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Develop your plot with protagonist characteristics

Story News Advice Blog 1 Sep 21 by Lorenzo Samuel, author of speculative fiction writings. In the last "Story News" advice blog, I discussed how a writer puts story ideas to work. For this bog, we’ll delve into plot as it relates to protagonist characteristics.

As we know, plot means a plan of action or how a story goes, what happens, how, where, when, why and so forth. What would be a protagonist characteristic? A characteristic is a distinguishing trait, feature or quality. The protagonist is the main character in a story whether he or she is the narrator or not. Thus a protagonist characteristic would be a distinguishing trait, feature or quality of the main character in a story.

So, how does this comport – how would the distinguishing trait, feature or quality of the main character guide the plot? Indeed, the fate of the author depends on how well she or he pulls this off.

Let’s start with the way not to describe the protagonist: he is 6 feet tall, say, with a scar on his left cheek. He might be called shy; however, he compensates by talking only about social things, weather, sports, good restaurants, common gossip and on and on. He has secrets, things that bother him although he never talks about these. The plot revolves around nullifying one of these secrets. He tells the girl he just met a deep-down bothersome secret.

If the plot truly lies in nullifying a secret, this revelation of it to the girl destroys the plot. No matter that he, being 6 feet tall with a scar on his left cheek, has nothing to do with his being shy or his revelation to the girl. His characteristics not only does nothing to advance the plot, it decimate it. Now, let’s take another example.

Being shy, John has to cover up his secrets with inane social chatter. One of his male co-workers mentioned that he used to play basketball for his high school team. Deep down in his memory John remembers how he was asked to come out for basketball by his school basketball coach. He loved the idea because he excelled on outdoor courts. He turned down the coach saying that he didn’t have the time what with studies and all. The secret lying behind this refusal embarrassed him greatly: he couldn’t stand being naked in front of other boys in the locker-room showers.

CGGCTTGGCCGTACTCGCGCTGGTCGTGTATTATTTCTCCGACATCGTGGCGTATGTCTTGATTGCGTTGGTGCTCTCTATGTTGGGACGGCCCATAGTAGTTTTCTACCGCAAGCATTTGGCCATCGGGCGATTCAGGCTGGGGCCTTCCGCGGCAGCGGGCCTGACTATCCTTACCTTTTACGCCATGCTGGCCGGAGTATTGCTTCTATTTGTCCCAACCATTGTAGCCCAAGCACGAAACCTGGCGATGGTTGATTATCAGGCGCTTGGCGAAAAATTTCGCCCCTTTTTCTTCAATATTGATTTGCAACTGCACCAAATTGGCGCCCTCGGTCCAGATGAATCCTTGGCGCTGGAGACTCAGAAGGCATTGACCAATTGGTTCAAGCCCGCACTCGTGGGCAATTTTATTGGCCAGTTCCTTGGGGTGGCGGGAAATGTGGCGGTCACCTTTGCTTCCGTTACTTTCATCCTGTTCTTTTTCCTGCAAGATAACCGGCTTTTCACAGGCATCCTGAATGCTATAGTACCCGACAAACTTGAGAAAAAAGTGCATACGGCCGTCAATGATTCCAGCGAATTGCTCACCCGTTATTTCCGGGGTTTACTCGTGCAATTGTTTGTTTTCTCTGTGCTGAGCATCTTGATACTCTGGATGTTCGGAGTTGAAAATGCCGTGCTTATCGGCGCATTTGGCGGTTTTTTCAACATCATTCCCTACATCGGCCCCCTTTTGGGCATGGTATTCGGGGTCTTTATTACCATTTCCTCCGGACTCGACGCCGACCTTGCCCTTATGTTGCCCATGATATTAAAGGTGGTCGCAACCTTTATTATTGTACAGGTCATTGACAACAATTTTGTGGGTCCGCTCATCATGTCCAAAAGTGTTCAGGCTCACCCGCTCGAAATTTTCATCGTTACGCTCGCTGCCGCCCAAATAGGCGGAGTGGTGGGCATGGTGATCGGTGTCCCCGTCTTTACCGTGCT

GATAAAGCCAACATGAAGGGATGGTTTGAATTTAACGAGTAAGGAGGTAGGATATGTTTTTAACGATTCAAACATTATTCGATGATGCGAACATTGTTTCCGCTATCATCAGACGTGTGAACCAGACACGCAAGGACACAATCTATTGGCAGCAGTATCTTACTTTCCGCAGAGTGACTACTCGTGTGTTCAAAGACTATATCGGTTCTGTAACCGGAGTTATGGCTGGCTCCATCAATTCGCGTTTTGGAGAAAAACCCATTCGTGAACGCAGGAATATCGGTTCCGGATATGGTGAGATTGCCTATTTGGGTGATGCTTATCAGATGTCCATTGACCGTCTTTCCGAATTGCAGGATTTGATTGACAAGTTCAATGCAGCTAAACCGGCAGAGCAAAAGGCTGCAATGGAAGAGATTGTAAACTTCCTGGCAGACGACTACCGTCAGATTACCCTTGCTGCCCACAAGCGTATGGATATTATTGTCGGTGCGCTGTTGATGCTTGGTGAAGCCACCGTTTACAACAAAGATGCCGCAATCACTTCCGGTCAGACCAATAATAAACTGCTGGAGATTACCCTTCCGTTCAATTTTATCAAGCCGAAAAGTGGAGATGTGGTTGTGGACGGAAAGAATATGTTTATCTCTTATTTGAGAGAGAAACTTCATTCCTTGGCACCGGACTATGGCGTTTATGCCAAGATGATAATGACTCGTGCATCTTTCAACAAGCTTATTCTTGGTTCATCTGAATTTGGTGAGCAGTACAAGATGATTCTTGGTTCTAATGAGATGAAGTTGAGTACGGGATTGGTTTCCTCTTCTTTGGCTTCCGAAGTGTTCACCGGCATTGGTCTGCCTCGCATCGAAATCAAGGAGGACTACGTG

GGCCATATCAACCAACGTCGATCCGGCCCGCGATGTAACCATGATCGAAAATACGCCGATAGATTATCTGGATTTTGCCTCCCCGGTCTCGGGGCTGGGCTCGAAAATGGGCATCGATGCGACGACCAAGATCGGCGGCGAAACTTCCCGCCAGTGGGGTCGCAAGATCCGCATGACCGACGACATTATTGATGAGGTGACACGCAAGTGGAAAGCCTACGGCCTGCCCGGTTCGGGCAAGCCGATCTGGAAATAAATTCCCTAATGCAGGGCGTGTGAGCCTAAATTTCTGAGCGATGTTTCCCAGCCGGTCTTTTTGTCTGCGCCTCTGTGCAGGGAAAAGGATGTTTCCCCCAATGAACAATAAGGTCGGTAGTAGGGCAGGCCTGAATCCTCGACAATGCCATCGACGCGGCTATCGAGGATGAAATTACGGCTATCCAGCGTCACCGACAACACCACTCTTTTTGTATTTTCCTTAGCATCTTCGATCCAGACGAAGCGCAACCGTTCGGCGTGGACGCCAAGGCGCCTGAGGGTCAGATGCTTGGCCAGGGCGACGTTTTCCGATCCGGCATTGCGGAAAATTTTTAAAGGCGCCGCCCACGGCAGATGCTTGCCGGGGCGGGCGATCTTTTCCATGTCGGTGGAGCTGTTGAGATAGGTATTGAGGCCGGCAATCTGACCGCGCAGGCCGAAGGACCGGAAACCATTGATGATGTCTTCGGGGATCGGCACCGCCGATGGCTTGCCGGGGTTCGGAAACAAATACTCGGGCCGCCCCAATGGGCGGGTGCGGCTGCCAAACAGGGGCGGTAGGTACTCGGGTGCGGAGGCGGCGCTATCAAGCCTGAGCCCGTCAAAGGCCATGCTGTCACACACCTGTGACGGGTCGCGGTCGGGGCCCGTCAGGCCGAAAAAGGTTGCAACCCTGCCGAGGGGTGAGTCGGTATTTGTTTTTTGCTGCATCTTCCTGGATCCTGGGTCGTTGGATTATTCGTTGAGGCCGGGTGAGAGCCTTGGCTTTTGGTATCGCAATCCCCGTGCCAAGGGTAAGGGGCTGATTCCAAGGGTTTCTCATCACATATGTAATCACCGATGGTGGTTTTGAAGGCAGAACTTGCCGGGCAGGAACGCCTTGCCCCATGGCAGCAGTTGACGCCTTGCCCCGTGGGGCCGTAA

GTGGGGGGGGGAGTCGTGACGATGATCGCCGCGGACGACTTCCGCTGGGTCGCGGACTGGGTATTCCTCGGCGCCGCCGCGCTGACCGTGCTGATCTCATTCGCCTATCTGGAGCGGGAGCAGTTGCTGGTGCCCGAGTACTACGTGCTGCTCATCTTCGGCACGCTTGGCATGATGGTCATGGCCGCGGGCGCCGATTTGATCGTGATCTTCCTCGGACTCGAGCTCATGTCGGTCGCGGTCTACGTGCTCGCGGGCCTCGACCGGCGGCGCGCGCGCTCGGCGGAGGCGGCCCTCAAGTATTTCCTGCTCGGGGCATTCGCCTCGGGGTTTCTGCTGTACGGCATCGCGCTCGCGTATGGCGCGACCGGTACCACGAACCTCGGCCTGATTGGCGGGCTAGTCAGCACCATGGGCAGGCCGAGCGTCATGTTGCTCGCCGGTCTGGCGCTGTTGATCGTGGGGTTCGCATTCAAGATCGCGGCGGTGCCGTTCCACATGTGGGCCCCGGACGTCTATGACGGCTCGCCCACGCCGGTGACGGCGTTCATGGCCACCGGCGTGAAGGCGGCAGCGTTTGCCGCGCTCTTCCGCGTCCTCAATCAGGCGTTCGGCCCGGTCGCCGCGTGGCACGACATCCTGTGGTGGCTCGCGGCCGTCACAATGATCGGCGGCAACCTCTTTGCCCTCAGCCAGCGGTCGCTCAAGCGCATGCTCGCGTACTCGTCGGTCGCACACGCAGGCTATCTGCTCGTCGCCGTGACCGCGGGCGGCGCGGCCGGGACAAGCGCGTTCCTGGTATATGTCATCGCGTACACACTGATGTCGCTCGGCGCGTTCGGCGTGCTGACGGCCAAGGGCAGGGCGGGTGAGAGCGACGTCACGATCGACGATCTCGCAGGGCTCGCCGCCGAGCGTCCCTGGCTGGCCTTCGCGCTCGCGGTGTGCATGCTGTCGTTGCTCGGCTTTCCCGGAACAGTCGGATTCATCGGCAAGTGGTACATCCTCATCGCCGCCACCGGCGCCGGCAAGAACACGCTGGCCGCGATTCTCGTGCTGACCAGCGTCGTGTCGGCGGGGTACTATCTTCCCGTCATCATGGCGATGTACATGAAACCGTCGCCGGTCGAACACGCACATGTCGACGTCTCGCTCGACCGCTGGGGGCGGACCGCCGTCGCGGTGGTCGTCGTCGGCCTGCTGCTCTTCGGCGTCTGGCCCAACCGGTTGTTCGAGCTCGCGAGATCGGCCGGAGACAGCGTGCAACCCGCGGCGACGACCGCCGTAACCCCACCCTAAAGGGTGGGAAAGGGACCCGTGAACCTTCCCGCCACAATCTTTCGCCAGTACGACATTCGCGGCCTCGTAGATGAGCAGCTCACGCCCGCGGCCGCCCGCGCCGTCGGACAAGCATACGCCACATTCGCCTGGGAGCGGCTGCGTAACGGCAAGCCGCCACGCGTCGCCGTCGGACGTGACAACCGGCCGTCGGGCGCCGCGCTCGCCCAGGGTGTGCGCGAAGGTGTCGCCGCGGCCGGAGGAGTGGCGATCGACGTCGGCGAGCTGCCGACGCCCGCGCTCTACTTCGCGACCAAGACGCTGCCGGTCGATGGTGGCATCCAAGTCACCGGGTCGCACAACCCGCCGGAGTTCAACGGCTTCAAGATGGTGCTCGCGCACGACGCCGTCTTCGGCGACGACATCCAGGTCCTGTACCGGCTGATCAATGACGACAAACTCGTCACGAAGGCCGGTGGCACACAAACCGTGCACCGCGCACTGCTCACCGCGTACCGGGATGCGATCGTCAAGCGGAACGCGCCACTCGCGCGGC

Because playing basketball for the school would require him being naked in front of other boys, he had not played. Whenever another male mentions basketball, his secret blazes forth in his mind, and he reverts to social chatter about basketball. The theme of the story – Will John overcome his shyness and succeed in life? The plot revolves around this theme. Now, enter the girl who recognizes that John is shy and unhappy. She has her own subplot, which can be revealed later through her actions. She takes on the task of helping John recover from his shyness. Hence, the plot – how will she do this? Will she succeed? What will happen to John due to her actions?

Which scenario do you prefer? If you are like most readers, the second one would grab your interest while the first would hit the trash can. Make certain your protagonist characteristics align with the theme and plot of your story. In other words, each characteristic you mention in your writing my forward or complicate the plot.

In the next issue of the blog Story News, I will give you some ideas on other ways to inform a plot.

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